In the spring of 2019, the University of Washington completed a multimedia display at Conibear Shellhouse celebrating the 1936 Washington Rowing team, and it features the following narrative of the '36 season as written by Eric (with Daniel James Brown and Judy Rantz Willman). Spoiler alert! If you want the real experience of this incredible story, close this page and open up a copy of The Boys in the Boat... but another warning: you won't be able to put it back down!
Few stories in sport capture the true spirit and triumph of amateur athletics like that of the 1936 Washington Olympic Champion rowing team. Made globally famous in the 2013 bestseller The Boys in the Boat, the nine young men who rowed the Husky Clipper to victory have come to define the essence of rowing: personal perseverance, team over self, and unbreakable bonds that last a lifetime.
With the Great Depression entering a sixth year, Seattle in 1936 was a city in search of good news. Those fortunate enough to attend the University of Washington often did so by working manual, low-wage jobs, and the men on the rowing team were no different; however they also endured the high-level, physical daily practices that were traditional at Washington. Many struggled to keep on weight and maintain the personal balance required of the sport.
But head coach Al Ulbrickson ‘26, himself a two-time National Champion at Washington in 1924 and 1926, knew his 1936 team had potential. Both his 1934 and 1935 frosh teams – coached by ’26 classmate Tom Bolles - were IRA Champions, so there was no shortage of talent on the squad. His first varsity National Championship as a coach, at the 2,000 meter course in Long Beach CA in 1933, had boosted his own confidence at coaching the Olympic distance.
The pieces of the puzzle were all there, but putting it together would be the challenge. Ulbrickson struggled finding the right line-up for his top eight, turning to both Bolles and long-time boat builder George Pocock for counsel and insight. This trio, directed by Ulbrickson’s keen sense for toughness and determination in his athletes, put together a team of sophomores and juniors led by the only senior in the boat: coxswain Bob Moch.
The first test for this team would come on April 18th, his top crew defeating California by open water on the three-mile Sheridan Beach course on Lake Washington as tens of thousands of Seattle fans lined the shore or rode the observation rail cars along the tracks that are now the Burke-Gilman trail. Under-stroking Cal throughout the race, Moch waited until the last half mile to unleash the power of his team, and by virtue of this win, Washington entered the IRA at Poughkeepsie two months later as one of the favorites.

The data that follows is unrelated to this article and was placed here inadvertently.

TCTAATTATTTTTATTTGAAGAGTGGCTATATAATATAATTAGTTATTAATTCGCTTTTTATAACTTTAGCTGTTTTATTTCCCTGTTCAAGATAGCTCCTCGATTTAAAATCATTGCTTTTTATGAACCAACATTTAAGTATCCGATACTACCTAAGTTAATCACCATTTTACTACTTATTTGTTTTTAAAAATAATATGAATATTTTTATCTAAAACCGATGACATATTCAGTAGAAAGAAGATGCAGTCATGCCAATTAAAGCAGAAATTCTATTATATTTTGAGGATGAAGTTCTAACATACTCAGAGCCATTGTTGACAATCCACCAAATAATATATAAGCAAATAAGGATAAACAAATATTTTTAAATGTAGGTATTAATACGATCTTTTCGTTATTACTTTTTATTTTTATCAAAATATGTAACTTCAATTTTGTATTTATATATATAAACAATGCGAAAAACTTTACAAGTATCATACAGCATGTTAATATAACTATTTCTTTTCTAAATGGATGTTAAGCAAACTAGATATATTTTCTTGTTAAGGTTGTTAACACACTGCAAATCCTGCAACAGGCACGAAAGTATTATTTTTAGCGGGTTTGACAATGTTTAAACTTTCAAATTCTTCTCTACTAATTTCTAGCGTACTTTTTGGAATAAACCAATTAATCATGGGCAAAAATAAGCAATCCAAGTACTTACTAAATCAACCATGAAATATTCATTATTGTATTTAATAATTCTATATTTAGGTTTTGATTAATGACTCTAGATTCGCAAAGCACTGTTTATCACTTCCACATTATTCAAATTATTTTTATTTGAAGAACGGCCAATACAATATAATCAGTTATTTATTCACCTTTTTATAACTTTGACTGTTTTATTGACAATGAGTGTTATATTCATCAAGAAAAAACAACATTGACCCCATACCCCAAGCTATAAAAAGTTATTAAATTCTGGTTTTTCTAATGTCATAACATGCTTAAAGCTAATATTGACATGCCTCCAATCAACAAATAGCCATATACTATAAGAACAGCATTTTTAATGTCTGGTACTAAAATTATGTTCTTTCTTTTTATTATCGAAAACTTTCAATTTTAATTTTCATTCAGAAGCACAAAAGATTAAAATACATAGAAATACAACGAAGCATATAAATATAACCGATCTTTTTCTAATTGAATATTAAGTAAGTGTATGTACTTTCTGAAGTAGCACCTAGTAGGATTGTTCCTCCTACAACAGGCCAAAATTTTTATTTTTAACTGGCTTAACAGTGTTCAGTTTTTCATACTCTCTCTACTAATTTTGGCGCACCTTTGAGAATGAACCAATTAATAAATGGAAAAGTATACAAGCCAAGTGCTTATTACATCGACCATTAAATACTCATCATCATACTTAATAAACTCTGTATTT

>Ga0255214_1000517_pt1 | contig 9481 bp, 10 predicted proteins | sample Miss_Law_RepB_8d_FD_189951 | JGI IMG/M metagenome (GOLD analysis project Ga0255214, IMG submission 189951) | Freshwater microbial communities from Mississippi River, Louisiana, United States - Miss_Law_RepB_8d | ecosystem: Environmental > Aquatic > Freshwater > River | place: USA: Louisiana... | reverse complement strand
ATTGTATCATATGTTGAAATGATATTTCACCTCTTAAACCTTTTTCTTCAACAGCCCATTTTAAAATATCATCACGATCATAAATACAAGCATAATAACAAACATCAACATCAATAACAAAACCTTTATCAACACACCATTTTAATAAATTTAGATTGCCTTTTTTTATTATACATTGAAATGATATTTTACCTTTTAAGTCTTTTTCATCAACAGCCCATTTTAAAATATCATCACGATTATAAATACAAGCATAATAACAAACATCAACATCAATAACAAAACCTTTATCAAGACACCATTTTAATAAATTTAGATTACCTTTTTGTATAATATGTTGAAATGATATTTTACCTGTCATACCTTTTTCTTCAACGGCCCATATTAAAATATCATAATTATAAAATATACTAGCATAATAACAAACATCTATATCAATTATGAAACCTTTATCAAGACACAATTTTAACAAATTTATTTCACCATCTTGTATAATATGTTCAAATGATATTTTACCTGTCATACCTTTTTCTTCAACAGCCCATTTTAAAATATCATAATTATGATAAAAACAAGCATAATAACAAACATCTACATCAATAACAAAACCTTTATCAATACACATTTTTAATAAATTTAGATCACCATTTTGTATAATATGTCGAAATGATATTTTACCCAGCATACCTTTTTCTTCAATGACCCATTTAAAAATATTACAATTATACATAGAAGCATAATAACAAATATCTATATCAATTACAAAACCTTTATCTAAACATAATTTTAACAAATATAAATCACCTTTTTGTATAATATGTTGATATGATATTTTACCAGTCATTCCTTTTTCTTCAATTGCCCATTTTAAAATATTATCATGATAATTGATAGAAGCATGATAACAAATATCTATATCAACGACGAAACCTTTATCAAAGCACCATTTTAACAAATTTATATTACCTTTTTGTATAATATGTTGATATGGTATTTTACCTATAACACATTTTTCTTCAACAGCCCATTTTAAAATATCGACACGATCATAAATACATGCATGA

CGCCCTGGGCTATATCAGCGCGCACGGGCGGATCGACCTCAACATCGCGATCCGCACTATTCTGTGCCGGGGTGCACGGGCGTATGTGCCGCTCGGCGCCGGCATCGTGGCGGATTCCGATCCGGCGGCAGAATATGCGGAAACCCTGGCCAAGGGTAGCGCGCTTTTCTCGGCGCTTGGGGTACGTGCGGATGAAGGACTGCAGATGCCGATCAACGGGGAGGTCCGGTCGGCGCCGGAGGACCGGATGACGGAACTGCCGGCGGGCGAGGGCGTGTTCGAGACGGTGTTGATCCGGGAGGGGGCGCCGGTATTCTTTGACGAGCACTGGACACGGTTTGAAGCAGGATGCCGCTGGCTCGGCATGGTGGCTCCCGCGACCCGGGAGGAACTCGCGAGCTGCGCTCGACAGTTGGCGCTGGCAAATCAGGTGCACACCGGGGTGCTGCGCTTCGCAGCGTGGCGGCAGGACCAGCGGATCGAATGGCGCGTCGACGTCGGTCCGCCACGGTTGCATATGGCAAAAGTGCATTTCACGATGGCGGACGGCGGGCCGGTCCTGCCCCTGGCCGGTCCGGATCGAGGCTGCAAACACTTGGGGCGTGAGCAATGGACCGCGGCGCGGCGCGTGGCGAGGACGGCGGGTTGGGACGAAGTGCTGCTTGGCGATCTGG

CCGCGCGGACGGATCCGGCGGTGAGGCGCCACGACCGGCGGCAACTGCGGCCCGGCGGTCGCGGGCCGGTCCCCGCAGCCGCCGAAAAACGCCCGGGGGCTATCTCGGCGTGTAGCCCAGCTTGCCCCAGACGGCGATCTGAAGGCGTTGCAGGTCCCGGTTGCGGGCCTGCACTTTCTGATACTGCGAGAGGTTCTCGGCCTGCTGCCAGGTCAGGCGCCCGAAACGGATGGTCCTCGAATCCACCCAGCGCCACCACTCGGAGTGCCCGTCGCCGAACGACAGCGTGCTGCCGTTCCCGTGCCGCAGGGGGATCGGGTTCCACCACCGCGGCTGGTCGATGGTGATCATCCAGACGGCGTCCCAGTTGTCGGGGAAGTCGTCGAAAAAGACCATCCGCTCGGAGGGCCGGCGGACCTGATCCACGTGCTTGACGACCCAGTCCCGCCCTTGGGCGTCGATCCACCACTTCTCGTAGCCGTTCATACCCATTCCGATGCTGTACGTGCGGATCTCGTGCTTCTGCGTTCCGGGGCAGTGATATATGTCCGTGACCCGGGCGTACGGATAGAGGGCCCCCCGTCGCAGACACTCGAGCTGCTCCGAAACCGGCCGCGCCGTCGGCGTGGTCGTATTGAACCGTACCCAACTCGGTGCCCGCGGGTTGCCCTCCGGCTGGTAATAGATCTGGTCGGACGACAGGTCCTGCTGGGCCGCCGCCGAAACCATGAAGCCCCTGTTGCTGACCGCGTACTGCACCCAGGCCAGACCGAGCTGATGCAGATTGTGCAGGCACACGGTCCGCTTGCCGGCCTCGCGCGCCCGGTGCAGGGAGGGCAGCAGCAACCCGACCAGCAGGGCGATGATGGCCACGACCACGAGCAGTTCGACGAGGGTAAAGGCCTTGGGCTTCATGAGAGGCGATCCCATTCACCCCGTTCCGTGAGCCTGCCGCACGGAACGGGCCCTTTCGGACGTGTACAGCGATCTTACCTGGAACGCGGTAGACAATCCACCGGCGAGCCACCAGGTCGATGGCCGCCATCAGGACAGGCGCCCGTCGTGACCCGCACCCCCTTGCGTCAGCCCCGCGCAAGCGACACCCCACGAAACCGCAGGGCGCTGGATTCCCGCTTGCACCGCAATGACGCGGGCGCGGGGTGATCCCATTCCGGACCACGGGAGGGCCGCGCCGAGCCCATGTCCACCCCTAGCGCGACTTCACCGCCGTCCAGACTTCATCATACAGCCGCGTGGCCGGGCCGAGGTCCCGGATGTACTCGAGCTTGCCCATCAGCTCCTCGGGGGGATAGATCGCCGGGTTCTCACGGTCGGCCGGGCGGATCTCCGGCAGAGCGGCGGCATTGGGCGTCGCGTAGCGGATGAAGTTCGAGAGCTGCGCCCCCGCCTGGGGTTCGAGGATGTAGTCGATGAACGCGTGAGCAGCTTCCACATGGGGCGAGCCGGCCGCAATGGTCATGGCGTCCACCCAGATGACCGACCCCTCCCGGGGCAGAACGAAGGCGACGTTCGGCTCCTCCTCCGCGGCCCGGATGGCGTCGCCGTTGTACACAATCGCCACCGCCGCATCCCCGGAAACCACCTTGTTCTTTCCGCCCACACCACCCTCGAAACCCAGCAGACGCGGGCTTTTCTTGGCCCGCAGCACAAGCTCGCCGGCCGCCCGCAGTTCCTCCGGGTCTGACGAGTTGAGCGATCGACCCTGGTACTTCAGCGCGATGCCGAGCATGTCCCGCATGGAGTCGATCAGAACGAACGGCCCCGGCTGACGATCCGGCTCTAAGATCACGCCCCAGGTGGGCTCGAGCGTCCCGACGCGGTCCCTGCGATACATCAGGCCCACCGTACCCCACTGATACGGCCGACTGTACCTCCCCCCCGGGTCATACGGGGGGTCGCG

The 1936 IRA National Championship Varsity 8 race is still considered one of the best of all time. Started at 8:00 pm due to water conditions, Cal, Navy, and Penn all shot off the line in the gathering darkness, and within a mile were lengths ahead of the field. Washington – in the farthest and most unfavorable outside lane – sat five lengths down and Moch could barely see the leaders; they were four lengths down at the midpoint; and three lengths back with a mile to go. At this point stroke oar Don Hume began to increase the stroke rate, the men maintaining the same swing the crew had while rowing the first three miles, and the boat began to move... picking up momentum with each stroke, and entering the final minute of the nineteen minute race closing quickly on Navy and Cal. Stroking higher and flashing through the water, the crew – now rowing at a 39 in an unheard of sprint after four miles – continued to move through the leaders in the last twenty strokes, Washington crossing the finish line a length ahead, completing the first Freshman/JV/Varsity sweep at the IRA in the history of the event. “Never in history has a crew given a more gallant and game fight to win…,” said a proud Al Ulbrickson afterward.
From Poughkeepsie the men traveled to Princeton for the 2,000 meter Olympic trials. On July 5th, having won their preliminary heat, they met a polished Pennsylvania club, New York club, and Ky Ebright's California team for the right to represent the country in the Olympics. The team’s now practiced strategy of "Keep the stroke down and mow 'em down in the finishing sprints" was executed to the letter, casting all three crews out for almost a full length in the first 1,000m, before reeling them back in one by one as the stroke rate increased. In the final 400 meters, the Huskies walked through the Penn crew as Hume took the stroke rate up to a forty, winning by a length going away. "Every man in the boat had absolute confidence in every one of his mates,” said Ulbrickson later. “Heartfelt cooperation all spring was responsible for the victory.”